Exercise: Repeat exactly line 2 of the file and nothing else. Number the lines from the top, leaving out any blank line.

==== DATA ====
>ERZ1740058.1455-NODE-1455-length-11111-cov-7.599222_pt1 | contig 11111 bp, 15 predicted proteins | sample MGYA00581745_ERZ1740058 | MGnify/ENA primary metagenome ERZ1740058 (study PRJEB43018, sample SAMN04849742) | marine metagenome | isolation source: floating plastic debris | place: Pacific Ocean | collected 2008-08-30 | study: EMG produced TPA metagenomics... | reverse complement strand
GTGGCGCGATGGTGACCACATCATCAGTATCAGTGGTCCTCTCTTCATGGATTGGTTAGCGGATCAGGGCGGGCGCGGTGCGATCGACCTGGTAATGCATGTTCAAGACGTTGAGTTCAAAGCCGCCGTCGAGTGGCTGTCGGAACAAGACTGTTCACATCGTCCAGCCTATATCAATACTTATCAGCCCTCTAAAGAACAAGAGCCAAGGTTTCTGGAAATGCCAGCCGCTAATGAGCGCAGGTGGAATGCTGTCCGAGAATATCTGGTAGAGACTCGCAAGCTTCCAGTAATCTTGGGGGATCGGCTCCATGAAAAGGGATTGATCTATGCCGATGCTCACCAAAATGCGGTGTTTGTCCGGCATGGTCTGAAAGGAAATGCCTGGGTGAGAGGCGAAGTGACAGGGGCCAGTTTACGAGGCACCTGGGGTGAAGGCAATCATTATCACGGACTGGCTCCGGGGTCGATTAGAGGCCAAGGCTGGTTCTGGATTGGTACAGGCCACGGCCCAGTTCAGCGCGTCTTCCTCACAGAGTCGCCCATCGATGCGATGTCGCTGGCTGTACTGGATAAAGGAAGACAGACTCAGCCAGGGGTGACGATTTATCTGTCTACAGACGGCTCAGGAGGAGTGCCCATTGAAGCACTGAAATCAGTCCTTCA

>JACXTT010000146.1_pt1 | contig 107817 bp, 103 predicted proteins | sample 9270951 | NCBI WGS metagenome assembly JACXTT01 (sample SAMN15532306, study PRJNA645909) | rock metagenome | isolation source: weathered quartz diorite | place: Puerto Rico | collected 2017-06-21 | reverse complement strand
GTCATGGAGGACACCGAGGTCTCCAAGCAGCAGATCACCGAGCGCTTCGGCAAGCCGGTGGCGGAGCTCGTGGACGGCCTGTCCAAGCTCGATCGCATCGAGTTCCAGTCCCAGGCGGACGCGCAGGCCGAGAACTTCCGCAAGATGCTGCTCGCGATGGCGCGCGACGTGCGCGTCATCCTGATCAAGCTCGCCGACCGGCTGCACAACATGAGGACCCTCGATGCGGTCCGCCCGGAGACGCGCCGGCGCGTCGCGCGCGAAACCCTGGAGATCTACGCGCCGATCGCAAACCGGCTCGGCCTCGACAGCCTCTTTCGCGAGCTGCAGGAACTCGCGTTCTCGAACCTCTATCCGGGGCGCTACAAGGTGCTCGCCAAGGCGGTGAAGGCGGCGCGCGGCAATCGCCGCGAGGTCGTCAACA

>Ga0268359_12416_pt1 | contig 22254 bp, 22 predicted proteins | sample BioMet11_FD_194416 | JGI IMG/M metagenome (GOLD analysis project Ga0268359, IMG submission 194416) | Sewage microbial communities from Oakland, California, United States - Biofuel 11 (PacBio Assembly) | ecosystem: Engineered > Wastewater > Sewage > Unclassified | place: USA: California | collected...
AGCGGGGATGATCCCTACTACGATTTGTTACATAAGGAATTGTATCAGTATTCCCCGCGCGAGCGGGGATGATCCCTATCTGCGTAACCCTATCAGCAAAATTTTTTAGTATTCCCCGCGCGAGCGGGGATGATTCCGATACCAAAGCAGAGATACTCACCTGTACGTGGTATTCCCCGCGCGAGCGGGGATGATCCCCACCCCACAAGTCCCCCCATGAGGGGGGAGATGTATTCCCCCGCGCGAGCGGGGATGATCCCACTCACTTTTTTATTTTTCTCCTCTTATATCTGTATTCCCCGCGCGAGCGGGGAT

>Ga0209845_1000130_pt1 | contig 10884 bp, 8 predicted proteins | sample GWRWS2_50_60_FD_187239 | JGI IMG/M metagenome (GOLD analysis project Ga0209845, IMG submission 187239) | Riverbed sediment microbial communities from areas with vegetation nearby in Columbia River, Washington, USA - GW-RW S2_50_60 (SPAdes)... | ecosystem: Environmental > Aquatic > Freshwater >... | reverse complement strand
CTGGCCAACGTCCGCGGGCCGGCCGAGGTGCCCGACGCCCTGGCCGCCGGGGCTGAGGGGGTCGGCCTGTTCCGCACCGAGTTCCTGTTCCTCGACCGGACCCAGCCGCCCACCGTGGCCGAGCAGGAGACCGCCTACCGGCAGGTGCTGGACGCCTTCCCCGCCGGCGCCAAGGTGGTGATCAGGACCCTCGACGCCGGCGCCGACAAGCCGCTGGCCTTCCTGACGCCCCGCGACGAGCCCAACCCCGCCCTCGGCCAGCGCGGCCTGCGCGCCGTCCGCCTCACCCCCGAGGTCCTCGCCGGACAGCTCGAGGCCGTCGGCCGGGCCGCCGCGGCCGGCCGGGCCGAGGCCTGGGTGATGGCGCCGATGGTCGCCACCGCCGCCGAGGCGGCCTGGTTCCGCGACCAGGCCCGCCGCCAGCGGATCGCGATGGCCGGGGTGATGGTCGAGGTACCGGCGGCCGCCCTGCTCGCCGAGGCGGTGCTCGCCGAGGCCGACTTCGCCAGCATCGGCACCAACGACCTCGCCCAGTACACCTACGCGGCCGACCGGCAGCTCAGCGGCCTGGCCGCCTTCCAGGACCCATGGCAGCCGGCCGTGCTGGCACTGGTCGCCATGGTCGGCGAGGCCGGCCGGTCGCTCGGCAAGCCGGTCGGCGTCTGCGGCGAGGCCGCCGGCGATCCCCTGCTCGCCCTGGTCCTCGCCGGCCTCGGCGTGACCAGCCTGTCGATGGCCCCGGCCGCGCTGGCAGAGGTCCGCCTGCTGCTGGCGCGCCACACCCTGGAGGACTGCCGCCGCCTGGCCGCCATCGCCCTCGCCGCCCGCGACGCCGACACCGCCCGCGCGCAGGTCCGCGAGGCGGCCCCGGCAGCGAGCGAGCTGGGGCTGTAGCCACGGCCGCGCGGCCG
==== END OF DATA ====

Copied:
GTGGCGCGATGGTGACCACATCATCAGTATCAGTGGTCCTCTCTTCATGGATTGGTTAGCGGATCAGGGCGGGCGCGGTGCGATCGACCTGGTAATGCATGTTCAAGACGTTGAGTTCAAAGCCGCCGTCGAGTGGCTGTCGGAACAAGACTGTTCACATCGTCCAGCCTATATCAATACTTATCAGCCCTCTAAAGAACAAGAGCCAAGGTTTCTGGAAATGCCAGCCGCTAATGAGCGCAGGTGGAATGCTGTCCGAGAATATCTGGTAGAGACTCGCAAGCTTCCAGTAATCTTGGGGGATCGGCTCCATGAAAAGGGATTGATCTATGCCGATGCTCACCAAAATGCGGTGTTTGTCCGGCATGGTCTGAAAGGAAATGCCTGGGTGAGAGGCGAAGTGACAGGGGCCAGTTTACGAGGCACCTGGGGTGAAGGCAATCATTATCACGGACTGGCTCCGGGGTCGATTAGAGGCCAAGGCTGGTTCTGGATTGGTACAGGCCACGGCCCAGTTCAGCGCGTCTTCCTCACAGAGTCGCCCATCGATGCGATGTCGCTGGCTGTACTGGATAAAGGAAGACAGACTCAGCCAGGGGTGACGATTTATCTGTCTACAGACGGCTCAGGAGGAGTGCCCATTGAAGCACTGAAATCAGTCCTTCA